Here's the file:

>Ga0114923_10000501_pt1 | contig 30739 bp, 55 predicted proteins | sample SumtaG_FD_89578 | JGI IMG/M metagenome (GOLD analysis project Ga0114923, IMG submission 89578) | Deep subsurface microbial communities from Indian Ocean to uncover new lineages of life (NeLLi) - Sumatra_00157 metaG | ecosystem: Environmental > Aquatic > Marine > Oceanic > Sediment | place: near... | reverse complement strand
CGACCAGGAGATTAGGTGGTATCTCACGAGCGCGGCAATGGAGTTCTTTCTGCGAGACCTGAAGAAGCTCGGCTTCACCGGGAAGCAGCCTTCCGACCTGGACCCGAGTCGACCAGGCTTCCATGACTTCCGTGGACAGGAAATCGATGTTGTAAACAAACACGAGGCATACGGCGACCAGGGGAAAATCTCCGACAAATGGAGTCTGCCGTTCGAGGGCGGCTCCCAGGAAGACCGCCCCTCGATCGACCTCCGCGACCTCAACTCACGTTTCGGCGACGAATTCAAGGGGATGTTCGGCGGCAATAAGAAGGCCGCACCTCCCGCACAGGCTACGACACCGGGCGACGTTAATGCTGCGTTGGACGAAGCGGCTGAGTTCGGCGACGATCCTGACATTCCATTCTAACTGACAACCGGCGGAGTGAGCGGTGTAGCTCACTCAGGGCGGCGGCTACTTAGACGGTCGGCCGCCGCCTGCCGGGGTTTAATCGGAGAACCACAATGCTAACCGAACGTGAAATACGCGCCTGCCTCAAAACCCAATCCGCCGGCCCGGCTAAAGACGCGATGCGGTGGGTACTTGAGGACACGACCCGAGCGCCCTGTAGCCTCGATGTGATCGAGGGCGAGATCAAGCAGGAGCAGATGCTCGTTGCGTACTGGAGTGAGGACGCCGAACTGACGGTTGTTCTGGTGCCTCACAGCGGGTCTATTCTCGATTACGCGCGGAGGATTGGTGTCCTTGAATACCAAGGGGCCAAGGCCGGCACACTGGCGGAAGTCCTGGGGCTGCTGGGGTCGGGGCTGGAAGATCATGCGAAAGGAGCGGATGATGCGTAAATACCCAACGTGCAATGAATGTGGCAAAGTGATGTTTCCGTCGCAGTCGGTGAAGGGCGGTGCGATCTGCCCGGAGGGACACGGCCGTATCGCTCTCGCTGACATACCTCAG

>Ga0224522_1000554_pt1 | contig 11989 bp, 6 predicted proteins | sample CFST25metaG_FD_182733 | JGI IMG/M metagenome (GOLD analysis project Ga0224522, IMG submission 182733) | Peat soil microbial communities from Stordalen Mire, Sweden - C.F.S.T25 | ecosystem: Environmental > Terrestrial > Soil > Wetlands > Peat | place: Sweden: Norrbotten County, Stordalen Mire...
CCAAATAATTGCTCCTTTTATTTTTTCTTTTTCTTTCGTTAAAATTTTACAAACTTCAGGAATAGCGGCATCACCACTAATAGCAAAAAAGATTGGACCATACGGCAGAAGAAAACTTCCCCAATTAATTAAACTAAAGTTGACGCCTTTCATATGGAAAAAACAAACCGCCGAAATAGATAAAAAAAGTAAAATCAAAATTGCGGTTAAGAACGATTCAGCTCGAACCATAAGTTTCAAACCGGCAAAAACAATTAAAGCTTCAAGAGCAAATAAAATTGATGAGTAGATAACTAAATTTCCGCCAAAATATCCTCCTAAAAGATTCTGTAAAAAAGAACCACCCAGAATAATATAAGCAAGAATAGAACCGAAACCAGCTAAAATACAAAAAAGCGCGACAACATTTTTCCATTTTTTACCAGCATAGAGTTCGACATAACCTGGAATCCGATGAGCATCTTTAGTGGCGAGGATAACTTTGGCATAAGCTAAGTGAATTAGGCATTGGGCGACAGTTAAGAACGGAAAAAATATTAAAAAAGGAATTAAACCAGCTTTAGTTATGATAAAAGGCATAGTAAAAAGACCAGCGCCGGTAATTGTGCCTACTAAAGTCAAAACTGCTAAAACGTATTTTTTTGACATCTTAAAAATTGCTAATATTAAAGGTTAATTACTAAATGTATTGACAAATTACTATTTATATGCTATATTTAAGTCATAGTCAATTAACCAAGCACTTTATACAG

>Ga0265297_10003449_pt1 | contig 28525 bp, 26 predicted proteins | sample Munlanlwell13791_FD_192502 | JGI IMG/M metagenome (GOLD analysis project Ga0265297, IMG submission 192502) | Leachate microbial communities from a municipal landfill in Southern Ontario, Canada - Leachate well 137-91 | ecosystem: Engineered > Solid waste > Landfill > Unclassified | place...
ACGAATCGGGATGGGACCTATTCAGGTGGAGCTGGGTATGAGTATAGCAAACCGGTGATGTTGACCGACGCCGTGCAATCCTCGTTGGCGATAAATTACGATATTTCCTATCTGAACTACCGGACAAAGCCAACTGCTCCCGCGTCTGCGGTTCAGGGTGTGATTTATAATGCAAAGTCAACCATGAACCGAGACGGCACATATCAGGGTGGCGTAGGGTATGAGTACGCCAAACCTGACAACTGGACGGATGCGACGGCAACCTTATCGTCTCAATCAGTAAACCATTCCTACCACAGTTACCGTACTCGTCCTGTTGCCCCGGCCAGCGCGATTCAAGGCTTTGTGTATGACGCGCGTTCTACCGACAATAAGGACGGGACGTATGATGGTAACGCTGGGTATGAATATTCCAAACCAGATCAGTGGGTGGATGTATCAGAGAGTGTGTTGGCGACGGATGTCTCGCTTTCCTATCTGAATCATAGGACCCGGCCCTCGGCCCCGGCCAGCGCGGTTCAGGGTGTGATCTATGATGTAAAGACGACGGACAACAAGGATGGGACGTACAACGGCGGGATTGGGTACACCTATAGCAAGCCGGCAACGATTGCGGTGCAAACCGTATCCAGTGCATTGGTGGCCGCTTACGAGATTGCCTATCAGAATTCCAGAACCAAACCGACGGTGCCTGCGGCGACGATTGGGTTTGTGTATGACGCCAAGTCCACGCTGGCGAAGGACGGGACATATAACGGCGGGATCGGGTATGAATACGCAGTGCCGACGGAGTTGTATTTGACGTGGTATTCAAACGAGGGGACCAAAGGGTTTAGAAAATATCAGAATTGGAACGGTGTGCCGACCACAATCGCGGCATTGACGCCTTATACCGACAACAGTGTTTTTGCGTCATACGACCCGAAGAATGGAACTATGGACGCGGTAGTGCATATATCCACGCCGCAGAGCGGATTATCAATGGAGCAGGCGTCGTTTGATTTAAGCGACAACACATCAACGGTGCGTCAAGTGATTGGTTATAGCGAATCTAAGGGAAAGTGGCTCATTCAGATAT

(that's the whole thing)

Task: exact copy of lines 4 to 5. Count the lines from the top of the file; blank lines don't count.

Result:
CCAAATAATTGCTCCTTTTATTTTTTCTTTTTCTTTCGTTAAAATTTTACAAACTTCAGGAATAGCGGCATCACCACTAATAGCAAAAAAGATTGGACCATACGGCAGAAGAAAACTTCCCCAATTAATTAAACTAAAGTTGACGCCTTTCATATGGAAAAAACAAACCGCCGAAATAGATAAAAAAAGTAAAATCAAAATTGCGGTTAAGAACGATTCAGCTCGAACCATAAGTTTCAAACCGGCAAAAACAATTAAAGCTTCAAGAGCAAATAAAATTGATGAGTAGATAACTAAATTTCCGCCAAAATATCCTCCTAAAAGATTCTGTAAAAAAGAACCACCCAGAATAATATAAGCAAGAATAGAACCGAAACCAGCTAAAATACAAAAAAGCGCGACAACATTTTTCCATTTTTTACCAGCATAGAGTTCGACATAACCTGGAATCCGATGAGCATCTTTAGTGGCGAGGATAACTTTGGCATAAGCTAAGTGAATTAGGCATTGGGCGACAGTTAAGAACGGAAAAAATATTAAAAAAGGAATTAAACCAGCTTTAGTTATGATAAAAGGCATAGTAAAAAGACCAGCGCCGGTAATTGTGCCTACTAAAGTCAAAACTGCTAAAACGTATTTTTTTGACATCTTAAAAATTGCTAATATTAAAGGTTAATTACTAAATGTATTGACAAATTACTATTTATATGCTATATTTAAGTCATAGTCAATTAACCAAGCACTTTATACAG

>Ga0265297_10003449_pt1 | contig 28525 bp, 26 predicted proteins | sample Munlanlwell13791_FD_192502 | JGI IMG/M metagenome (GOLD analysis project Ga0265297, IMG submission 192502) | Leachate microbial communities from a municipal landfill in Southern Ontario, Canada - Leachate well 137-91 | ecosystem: Engineered > Solid waste > Landfill > Unclassified | place...